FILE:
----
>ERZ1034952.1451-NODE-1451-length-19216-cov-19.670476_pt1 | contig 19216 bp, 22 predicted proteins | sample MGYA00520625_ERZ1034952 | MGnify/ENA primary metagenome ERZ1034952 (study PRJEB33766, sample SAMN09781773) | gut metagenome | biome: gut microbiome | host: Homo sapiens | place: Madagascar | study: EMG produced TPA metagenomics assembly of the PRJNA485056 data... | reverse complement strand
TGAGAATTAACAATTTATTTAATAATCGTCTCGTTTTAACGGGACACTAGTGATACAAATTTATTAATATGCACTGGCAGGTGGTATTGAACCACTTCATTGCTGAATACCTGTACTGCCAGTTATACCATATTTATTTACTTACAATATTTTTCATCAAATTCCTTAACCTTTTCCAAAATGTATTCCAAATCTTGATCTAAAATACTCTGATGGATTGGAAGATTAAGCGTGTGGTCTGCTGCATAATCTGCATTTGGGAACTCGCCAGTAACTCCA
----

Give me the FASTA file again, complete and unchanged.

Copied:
>ERZ1034952.1451-NODE-1451-length-19216-cov-19.670476_pt1 | contig 19216 bp, 22 predicted proteins | sample MGYA00520625_ERZ1034952 | MGnify/ENA primary metagenome ERZ1034952 (study PRJEB33766, sample SAMN09781773) | gut metagenome | biome: gut microbiome | host: Homo sapiens | place: Madagascar | study: EMG produced TPA metagenomics assembly of the PRJNA485056 data... | reverse complement strand
TGAGAATTAACAATTTATTTAATAATCGTCTCGTTTTAACGGGACACTAGTGATACAAATTTATTAATATGCACTGGCAGGTGGTATTGAACCACTTCATTGCTGAATACCTGTACTGCCAGTTATACCATATTTATTTACTTACAATATTTTTCATCAAATTCCTTAACCTTTTCCAAAATGTATTCCAAATCTTGATCTAAAATACTCTGATGGATTGGAAGATTAAGCGTGTGGTCTGCTGCATAATCTGCATTTGGGAACTCGCCAGTAACTCCA